Senator demands White House review of Russian claim to U.S. oil

U.S. Senator Bob Menendez said he wants a national security committee composed of presidential Cabinet members to investigate a loan that could lead Russia’s state-owned oil firm to claim a major stake in a U.S. oil company.

Menendez, a member of the Senate Foreign Relations Committee, said he is concerned that a deal struck on Nov. 30 between Rosneft and PDVSA, the Venezuelan state-owned oil company, means the Russian company will ultimately claim at least 49.9 percent of U.S. oil company Citgo. Rosneft’s CEO Igor Sechin is one of Russian President Vladimir Putin’s closest allies. 

“Russia has attacked the United States in various ways including cybercampaigns aiming to sow distrust of our democratic institutions and violating nuclear arms treaties,” Menendez said in an email response to questions about the deal posed by CBS News. “I absolutely have concerns with the idea of a Russian oligarch with close ties to Putin gaining a large ownership share of a major U.S. energy supplier, and I plan to request the administration undertake a thorough review of any potential acquisition by Rosneft, including through the Committee on Foreign Investment in the United States.”  

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“I absolutely have concerns with the idea of a Russian oligarch with close ties to Putin gaining a large ownership share of a major U.S. energy supplier,”  Sen. Bob Menendez, D-N.J., told CBS News. 

AP

Citgo is owned and operated by PDVSA. It operates three oil refineries and three pipelines in the United States, and is one of the country’s 10 largest domestic oil producers.

The presidential committee, known as CFIUS, is composed of nine Cabinet members, led by the Treasury Secretary, who review the national security implications of foreign investments in U.S. companies. It reviewed 147 such deals in 2014, the latest year data are available, and rejected just one.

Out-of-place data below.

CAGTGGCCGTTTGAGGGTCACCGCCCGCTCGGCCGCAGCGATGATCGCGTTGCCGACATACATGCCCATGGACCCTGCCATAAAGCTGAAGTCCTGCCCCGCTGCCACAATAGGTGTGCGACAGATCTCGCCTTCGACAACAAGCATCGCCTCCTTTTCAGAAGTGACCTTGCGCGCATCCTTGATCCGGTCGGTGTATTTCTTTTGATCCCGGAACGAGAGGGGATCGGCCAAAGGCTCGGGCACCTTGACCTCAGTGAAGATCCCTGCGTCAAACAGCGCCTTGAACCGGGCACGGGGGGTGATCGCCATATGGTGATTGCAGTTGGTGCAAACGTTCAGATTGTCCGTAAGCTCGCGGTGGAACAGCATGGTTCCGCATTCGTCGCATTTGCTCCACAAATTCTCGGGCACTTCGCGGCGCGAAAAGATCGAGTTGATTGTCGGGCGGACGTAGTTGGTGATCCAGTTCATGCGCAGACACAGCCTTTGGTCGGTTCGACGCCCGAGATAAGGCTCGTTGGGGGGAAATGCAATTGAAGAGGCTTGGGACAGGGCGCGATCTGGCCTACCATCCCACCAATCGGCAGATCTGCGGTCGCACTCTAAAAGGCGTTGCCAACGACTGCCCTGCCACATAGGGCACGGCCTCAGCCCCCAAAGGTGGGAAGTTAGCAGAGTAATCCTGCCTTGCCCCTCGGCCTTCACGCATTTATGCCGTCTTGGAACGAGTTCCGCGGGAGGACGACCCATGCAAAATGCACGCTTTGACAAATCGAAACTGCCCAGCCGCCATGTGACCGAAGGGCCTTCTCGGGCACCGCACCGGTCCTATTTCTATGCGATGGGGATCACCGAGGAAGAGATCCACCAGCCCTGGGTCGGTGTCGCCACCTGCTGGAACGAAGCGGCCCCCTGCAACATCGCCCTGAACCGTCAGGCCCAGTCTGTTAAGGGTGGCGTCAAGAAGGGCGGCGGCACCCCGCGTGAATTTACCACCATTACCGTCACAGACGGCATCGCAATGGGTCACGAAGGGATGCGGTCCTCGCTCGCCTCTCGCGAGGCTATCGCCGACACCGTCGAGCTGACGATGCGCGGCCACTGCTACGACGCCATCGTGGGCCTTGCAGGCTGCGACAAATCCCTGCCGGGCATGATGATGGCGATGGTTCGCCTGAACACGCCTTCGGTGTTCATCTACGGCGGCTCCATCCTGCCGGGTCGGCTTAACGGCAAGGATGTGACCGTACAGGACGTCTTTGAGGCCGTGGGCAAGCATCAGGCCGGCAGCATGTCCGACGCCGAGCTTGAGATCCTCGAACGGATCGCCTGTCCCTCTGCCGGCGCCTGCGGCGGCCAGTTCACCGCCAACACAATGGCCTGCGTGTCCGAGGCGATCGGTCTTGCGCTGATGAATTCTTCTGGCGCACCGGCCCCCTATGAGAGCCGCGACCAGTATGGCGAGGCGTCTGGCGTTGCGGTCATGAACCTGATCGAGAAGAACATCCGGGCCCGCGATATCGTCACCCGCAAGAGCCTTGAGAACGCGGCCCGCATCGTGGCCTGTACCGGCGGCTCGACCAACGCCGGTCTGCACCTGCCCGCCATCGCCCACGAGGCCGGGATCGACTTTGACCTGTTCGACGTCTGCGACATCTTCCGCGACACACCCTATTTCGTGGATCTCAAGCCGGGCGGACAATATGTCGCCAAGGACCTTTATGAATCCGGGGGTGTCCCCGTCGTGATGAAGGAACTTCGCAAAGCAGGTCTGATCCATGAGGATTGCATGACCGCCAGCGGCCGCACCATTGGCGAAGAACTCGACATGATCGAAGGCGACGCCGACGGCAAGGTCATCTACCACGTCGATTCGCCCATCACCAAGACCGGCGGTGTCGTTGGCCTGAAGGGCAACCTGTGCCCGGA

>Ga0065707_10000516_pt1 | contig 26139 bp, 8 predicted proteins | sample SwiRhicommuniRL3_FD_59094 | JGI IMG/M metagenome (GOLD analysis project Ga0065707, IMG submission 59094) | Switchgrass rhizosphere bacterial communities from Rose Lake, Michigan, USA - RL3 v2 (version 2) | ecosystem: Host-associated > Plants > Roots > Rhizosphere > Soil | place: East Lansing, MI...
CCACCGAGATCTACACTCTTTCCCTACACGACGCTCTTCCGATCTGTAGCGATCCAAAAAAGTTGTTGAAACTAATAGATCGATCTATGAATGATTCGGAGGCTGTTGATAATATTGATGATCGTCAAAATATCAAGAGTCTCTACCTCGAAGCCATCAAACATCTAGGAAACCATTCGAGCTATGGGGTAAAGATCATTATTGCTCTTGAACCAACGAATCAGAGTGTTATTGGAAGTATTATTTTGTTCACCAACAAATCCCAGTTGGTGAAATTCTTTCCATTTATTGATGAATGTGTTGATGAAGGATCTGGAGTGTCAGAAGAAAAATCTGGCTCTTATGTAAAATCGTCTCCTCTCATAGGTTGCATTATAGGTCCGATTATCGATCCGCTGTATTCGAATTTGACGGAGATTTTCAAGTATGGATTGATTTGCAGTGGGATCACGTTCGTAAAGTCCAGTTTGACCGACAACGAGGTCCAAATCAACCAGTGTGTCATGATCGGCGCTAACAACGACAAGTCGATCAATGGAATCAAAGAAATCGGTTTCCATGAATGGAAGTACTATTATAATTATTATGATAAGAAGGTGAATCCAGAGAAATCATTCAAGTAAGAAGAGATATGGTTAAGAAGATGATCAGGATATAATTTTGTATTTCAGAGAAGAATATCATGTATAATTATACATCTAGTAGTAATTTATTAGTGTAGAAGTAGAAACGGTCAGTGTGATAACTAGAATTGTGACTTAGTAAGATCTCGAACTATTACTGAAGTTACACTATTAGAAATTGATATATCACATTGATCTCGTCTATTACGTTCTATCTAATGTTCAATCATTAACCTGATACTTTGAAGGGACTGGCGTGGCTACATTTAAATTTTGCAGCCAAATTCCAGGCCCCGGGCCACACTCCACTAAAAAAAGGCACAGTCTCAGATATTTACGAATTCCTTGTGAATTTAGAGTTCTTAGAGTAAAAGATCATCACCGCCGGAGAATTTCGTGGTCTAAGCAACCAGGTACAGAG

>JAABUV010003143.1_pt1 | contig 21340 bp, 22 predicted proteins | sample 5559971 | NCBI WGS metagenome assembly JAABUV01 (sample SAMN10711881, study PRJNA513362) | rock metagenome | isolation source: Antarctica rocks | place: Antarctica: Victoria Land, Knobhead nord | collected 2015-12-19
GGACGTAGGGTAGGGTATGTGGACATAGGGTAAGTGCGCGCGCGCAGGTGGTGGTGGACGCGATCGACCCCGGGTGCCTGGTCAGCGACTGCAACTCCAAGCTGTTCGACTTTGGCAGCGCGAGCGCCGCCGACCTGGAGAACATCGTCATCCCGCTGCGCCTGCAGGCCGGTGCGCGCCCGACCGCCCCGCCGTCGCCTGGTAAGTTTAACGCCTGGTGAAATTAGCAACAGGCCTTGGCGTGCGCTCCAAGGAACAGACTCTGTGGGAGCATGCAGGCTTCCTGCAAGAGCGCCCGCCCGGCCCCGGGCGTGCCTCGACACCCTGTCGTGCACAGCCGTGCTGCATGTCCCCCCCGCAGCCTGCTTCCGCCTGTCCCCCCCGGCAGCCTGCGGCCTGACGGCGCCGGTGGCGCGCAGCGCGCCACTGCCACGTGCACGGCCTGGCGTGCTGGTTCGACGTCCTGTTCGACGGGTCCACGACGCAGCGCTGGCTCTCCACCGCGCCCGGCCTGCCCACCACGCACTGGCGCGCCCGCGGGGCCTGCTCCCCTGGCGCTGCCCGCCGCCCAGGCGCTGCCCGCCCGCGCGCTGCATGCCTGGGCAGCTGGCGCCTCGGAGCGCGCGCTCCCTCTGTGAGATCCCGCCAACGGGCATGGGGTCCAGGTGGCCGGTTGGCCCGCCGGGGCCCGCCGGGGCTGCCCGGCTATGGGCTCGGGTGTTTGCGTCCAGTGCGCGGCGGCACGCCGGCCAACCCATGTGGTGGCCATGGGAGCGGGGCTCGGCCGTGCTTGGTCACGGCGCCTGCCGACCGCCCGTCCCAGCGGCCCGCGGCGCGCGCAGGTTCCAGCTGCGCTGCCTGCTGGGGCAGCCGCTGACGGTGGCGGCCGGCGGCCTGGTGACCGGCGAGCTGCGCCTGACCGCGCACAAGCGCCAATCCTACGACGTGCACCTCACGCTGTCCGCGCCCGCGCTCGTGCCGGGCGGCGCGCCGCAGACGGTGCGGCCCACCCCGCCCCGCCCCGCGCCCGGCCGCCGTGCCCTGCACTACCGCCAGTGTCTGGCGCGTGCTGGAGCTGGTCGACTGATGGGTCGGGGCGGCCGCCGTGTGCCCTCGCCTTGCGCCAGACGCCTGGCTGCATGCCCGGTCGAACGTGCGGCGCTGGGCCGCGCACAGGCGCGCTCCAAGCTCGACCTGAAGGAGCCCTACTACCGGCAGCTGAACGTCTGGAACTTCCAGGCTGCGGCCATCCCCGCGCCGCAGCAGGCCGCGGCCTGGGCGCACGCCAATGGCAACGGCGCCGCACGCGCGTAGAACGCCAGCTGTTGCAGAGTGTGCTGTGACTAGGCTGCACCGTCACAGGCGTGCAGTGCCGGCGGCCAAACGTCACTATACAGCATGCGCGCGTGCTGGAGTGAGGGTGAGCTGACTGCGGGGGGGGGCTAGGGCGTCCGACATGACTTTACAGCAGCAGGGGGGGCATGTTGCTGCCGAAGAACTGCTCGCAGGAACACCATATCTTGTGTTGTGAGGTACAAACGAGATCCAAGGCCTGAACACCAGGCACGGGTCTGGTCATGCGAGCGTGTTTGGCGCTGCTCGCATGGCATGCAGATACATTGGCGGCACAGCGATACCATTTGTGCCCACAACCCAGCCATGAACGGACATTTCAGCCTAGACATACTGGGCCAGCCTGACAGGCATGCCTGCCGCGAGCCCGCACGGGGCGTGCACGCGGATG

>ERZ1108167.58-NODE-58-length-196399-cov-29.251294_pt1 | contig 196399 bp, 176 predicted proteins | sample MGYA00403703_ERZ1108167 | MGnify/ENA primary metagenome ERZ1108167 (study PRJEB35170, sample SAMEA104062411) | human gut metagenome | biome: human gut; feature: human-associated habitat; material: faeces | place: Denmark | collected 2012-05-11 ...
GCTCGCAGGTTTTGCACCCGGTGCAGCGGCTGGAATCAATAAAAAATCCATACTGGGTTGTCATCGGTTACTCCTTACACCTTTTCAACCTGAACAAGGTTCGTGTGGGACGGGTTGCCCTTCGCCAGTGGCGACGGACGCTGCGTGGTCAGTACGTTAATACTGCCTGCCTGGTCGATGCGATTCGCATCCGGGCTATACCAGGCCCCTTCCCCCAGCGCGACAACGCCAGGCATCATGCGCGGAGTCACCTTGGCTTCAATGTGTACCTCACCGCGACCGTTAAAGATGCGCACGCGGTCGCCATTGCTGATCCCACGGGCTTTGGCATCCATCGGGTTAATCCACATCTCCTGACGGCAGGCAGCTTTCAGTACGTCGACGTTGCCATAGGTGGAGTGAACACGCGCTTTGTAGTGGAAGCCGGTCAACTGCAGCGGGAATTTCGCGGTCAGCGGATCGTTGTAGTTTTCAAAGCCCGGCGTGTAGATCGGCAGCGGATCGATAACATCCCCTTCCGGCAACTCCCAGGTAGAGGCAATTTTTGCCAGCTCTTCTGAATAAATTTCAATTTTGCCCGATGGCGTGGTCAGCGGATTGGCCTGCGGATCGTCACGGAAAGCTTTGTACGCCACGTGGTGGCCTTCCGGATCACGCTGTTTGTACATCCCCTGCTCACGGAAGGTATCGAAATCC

A spokesperson for Menendez, D-N.J., said he is going to ask any CFIUS member with conflicts of interest to recuse themselves from the review of the Rosneft deal.  The spokesperson said Secetary of State Rex Tillerson and Commerce Secretary Wilbur Ross appear to have clear conflicts of interest related to the review. 

Tillerson is the the former CEO of ExxonMobil, which struck oil exploration deals with Rosneft during Tillerson’s tenure at the company, and Ross purchased through his investment firm hundreds of millions of dollars in energy debt in 2016, according to the Wall Street Journal. 

CFIUS reviews are confidential, and neither the State nor Commerce departments commented on the Rosneft case. Representatives of the Russian Embassy, Rosneft, PDVSA and Citgo also did not respond to requests for comment.

“As a general matter, Commerce’s ethics officials provide the Secretary with ongoing guidance to avoid any potential conflicts of interest,” said James Rockas, special assistant to Ross.

CFIUS doesn’t typically review loans, but Shannon O’Neil, a senior fellow for Latin American studies at the Council on Foreign Relations, said the deal between Rosneft and PDVSA should fall under CFIUS’ purview.

“CFIUS routinely reviews acquisitions before they happen. I am not aware of them reviewing a similar case, but it would be an acquisition by default, which many expect soon, so in my view it provides the justification to do so,” O’Neil said.  

O’Neil testified before the Senate Foreign Relations Committee on March 2, when she said CFIUS should also investigate whether Rosneft has made bond purchases that, combined with the Nov. 30 loan, would actually give the Russian company a majority stake in Citgo.

She told CBS News that Russia has a history of using oil to exert economic and political influence in other countries.

“If they acquired a majority stake they would be able to decide what to do with the assets, what to prioritize, from whom to buy or sell oil,” O’Neil said. “They have used such power to political ends in the Ukraine and Europe, so it is possible they would do the same with assets elsewhere, including the United States.”